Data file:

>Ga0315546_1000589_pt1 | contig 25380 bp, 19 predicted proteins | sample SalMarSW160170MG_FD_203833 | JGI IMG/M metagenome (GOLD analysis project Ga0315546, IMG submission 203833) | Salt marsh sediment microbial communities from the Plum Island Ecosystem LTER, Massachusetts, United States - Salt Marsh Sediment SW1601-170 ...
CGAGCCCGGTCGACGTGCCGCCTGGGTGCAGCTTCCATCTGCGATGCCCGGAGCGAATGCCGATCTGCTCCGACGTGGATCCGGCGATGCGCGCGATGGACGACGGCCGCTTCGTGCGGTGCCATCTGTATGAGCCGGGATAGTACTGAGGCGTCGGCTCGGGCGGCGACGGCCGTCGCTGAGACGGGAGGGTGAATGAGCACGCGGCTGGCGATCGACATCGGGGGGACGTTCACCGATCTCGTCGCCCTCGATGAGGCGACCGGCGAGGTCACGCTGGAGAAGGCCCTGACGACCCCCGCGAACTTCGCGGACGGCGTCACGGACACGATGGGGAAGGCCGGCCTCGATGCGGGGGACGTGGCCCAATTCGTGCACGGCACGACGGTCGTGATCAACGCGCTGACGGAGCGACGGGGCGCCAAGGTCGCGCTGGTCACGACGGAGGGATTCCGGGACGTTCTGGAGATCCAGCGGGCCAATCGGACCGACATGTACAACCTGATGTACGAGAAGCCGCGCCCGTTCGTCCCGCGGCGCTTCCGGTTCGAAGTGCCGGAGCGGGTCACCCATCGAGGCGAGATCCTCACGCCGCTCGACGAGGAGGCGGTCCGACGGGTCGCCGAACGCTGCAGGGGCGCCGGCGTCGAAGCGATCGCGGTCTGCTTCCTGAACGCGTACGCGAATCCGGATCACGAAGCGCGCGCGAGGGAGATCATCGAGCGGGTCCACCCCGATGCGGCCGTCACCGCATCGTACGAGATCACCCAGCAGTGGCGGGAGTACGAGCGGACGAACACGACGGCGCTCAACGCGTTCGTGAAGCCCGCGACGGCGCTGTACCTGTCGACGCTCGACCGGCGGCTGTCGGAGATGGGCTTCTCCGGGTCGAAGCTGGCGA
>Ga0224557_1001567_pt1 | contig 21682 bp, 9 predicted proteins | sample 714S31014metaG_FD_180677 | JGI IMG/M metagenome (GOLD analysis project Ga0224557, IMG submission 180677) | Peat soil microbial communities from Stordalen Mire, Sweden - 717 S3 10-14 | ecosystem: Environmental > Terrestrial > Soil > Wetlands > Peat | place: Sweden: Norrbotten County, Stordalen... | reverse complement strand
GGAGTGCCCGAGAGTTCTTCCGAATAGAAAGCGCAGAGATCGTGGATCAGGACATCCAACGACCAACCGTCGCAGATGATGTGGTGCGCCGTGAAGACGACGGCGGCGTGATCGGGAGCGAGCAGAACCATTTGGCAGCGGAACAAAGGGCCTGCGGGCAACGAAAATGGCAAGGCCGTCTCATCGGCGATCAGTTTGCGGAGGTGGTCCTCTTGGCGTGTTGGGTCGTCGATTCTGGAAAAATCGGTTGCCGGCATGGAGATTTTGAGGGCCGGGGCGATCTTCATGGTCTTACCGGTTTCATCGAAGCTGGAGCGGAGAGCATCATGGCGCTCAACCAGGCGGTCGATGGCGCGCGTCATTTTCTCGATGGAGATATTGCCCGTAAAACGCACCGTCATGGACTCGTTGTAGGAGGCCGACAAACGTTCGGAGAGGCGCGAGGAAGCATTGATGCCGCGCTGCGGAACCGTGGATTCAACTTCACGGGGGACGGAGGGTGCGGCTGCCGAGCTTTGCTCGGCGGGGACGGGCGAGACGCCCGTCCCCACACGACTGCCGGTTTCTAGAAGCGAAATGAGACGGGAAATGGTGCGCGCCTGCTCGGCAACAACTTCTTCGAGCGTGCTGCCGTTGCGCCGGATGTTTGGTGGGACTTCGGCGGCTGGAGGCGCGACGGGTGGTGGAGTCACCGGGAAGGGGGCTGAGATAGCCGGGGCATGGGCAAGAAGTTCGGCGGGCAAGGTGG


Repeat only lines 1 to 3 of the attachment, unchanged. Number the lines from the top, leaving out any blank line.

>Ga0315546_1000589_pt1 | contig 25380 bp, 19 predicted proteins | sample SalMarSW160170MG_FD_203833 | JGI IMG/M metagenome (GOLD analysis project Ga0315546, IMG submission 203833) | Salt marsh sediment microbial communities from the Plum Island Ecosystem LTER, Massachusetts, United States - Salt Marsh Sediment SW1601-170 ...
CGAGCCCGGTCGACGTGCCGCCTGGGTGCAGCTTCCATCTGCGATGCCCGGAGCGAATGCCGATCTGCTCCGACGTGGATCCGGCGATGCGCGCGATGGACGACGGCCGCTTCGTGCGGTGCCATCTGTATGAGCCGGGATAGTACTGAGGCGTCGGCTCGGGCGGCGACGGCCGTCGCTGAGACGGGAGGGTGAATGAGCACGCGGCTGGCGATCGACATCGGGGGGACGTTCACCGATCTCGTCGCCCTCGATGAGGCGACCGGCGAGGTCACGCTGGAGAAGGCCCTGACGACCCCCGCGAACTTCGCGGACGGCGTCACGGACACGATGGGGAAGGCCGGCCTCGATGCGGGGGACGTGGCCCAATTCGTGCACGGCACGACGGTCGTGATCAACGCGCTGACGGAGCGACGGGGCGCCAAGGTCGCGCTGGTCACGACGGAGGGATTCCGGGACGTTCTGGAGATCCAGCGGGCCAATCGGACCGACATGTACAACCTGATGTACGAGAAGCCGCGCCCGTTCGTCCCGCGGCGCTTCCGGTTCGAAGTGCCGGAGCGGGTCACCCATCGAGGCGAGATCCTCACGCCGCTCGACGAGGAGGCGGTCCGACGGGTCGCCGAACGCTGCAGGGGCGCCGGCGTCGAAGCGATCGCGGTCTGCTTCCTGAACGCGTACGCGAATCCGGATCACGAAGCGCGCGCGAGGGAGATCATCGAGCGGGTCCACCCCGATGCGGCCGTCACCGCATCGTACGAGATCACCCAGCAGTGGCGGGAGTACGAGCGGACGAACACGACGGCGCTCAACGCGTTCGTGAAGCCCGCGACGGCGCTGTACCTGTCGACGCTCGACCGGCGGCTGTCGGAGATGGGCTTCTCCGGGTCGAAGCTGGCGA
>Ga0224557_1001567_pt1 | contig 21682 bp, 9 predicted proteins | sample 714S31014metaG_FD_180677 | JGI IMG/M metagenome (GOLD analysis project Ga0224557, IMG submission 180677) | Peat soil microbial communities from Stordalen Mire, Sweden - 717 S3 10-14 | ecosystem: Environmental > Terrestrial > Soil > Wetlands > Peat | place: Sweden: Norrbotten County, Stordalen... | reverse complement strand